Most GPs I know pride themselves on being true generalists, and have gravitated towards this area of medicine because they enjoy the challenge and variety that comes with the territory. They also tend to value holistic, patient-centered care and the satisfaction that comes with long term doctor-patient relationships.
Inevitalby, though, each GP has strengths and weaknesses when it comes to their clinical expertise. For me personally, I’m very confident with women’s health, pretty good with infants and neonates, comfortable with suturing and minor procedures, but much less assured when it comes to men’s reproductive health, elderly patients with complex mutli-comorbiditiy, and skin cancer checks, for example.
I’m not overly concerned by this, and nor should my patients be. I feel that I’ve got enough of a grasp of the basics that I can at least make the first steps towards investigating and managing pretty much any presenting complaint, and am happy to do some further research, “phone a friend” or refer on when it gets beyond my capabilities. I’m also resigned to a life time of “upskilling” and “continuous professional education” in order to keep filling in gaps and rounding out my clinical knowledge.
The question is: Are GPs obliged to cover the full spectrum of health and illness of the entire population? Or can they chose to limit their own scope of practice?
For example, if an individual doctor is really really great at musculoskeletal medicine, but hates doing mental health and women’s health, could they chose not to see any mental health patients? Could they refuse to do pap smears? And if so, how do they communicate this to their patients?
This question was prompted by a recent discussion I had with a good friend of mine, who has taking the brave step of setting up his own practice, where he is currently working as a solo GP. He’s considering this very thing in his own practice and was interested in my opinion.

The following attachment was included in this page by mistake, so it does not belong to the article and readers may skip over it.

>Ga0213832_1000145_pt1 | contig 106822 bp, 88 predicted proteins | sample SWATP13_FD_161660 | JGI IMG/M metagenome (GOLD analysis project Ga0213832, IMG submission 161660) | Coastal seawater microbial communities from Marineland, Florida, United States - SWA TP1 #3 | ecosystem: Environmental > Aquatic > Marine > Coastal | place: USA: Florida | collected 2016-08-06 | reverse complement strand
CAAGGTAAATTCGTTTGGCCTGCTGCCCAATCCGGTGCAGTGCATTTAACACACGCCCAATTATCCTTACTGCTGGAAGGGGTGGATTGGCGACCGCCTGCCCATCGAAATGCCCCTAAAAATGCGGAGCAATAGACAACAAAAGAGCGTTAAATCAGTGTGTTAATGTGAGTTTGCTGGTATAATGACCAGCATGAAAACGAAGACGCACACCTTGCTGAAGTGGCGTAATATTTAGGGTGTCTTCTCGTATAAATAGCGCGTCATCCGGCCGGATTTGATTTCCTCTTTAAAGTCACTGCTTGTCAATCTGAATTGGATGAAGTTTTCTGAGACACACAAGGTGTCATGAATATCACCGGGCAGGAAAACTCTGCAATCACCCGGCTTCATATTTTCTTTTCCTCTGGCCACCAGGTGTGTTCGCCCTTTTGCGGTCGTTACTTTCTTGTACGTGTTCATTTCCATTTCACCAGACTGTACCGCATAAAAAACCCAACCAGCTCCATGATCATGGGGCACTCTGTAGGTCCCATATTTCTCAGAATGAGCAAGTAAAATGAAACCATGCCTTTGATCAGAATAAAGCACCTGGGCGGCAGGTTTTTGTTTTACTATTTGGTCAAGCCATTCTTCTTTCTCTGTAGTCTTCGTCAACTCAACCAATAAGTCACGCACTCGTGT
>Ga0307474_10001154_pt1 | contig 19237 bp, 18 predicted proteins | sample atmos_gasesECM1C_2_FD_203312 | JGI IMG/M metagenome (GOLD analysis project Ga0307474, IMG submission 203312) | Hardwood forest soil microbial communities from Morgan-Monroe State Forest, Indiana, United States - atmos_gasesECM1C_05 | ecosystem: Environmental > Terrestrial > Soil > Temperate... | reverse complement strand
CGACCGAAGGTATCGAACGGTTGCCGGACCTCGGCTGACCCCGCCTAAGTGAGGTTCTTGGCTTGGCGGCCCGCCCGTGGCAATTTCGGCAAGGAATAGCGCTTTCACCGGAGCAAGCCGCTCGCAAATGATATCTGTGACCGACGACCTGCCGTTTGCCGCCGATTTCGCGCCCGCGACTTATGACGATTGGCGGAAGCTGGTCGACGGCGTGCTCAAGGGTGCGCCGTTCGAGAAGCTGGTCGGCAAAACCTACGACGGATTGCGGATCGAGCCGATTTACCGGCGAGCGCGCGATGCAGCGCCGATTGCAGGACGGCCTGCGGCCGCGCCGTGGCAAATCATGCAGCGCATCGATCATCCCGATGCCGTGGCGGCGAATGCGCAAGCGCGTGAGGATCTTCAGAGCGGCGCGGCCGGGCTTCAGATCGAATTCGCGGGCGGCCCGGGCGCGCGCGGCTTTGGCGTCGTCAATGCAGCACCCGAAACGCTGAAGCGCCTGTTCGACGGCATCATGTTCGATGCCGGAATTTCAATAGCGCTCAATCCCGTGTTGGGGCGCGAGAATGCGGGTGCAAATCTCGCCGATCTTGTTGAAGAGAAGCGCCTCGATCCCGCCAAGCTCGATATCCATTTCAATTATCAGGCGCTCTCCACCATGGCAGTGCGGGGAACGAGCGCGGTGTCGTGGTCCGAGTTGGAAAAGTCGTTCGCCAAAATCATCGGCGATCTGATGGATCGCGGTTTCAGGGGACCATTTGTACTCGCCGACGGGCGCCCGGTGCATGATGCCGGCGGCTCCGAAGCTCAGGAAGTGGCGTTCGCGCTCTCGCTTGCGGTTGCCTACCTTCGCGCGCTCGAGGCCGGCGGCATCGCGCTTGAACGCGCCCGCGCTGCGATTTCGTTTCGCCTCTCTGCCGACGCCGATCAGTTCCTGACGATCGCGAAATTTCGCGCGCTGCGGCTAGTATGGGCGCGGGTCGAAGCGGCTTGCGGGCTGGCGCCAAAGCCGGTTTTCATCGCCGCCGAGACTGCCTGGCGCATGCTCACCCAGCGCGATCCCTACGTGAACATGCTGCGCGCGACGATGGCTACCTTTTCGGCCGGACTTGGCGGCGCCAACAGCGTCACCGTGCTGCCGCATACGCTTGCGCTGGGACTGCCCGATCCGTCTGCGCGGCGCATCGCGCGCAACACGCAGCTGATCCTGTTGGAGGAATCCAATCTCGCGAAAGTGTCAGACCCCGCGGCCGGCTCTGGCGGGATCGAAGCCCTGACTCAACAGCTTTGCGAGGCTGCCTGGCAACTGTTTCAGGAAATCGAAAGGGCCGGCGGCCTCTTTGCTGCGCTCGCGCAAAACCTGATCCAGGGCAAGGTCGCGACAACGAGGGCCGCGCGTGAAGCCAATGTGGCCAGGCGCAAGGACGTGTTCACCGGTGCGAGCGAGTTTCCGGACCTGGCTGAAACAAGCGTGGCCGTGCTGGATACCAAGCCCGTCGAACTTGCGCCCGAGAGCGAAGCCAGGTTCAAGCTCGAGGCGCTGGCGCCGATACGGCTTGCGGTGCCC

His rationale is that if he is not very strong in a certain area of medicine, his patients are better off seeing someone else from the outset who is. He’s also concerned about the risk of burnout from spending large chunks of his working life trying to manage patient conditions that are out of his comfort zone and that he finds professionally unsatisfying. He’s now decided to advertise on his website and printed information what he will and won’t see, and feels like a big weight has been lifted off his shoulders.
Although I can understand the logic behind that decision, I do feel somewhat uncomfortable about it. My personal feeling is that as a GP, my patients should be able to come and see me for ANY reason, without fear of being turned away or getting the impression that “it’s not my problem”. Philosophically, I think that my patient’s problem is my problem and my role is to walk beside them, do what I can myself, and then help them navigate whatever other health professionals or services are required to optimise their health and wellness. I worry that patients would feel, at best, mildly annoyed, and at worse abandoned or even stigmatised if their GP wasn’t willing to even talk about some concerns that were important to them.
At the same time I acknowledge that none of us will ever know it all, and that we may not always be the best person to help our patients with their particular problem. Luckily, I’ve always been in practices which are big enough so that usually one of my colleagues will have the skills in a certain area and we can all ask each other for advice. I know not all practices have this luxury.
So I thought I’d put it out to the collective wisdom of the internet to see what others opinions are about this. Am I being overly idealistic? Is it ok for a GP to limit or exclude some types of presentations? What do you think would be the risks or harms of this strategy? Or would our patients in fact be better off if we all limited our practice to the areas that we were really good at? And would our own well being and job satisfaction be better? Is it different for solo vs group practice? Small country town vs inner metropolitan? Do we even need to be having this discussion or is the world big enough that everyone should practice how they want and let the patients decide?
I’m really interested to hear your thoughts in the comments below, or tweet me at @nomadicgp.
Featured image: Illustration by Jared Rodriguez https://www.flickr.com/photos/truthout/3901813960/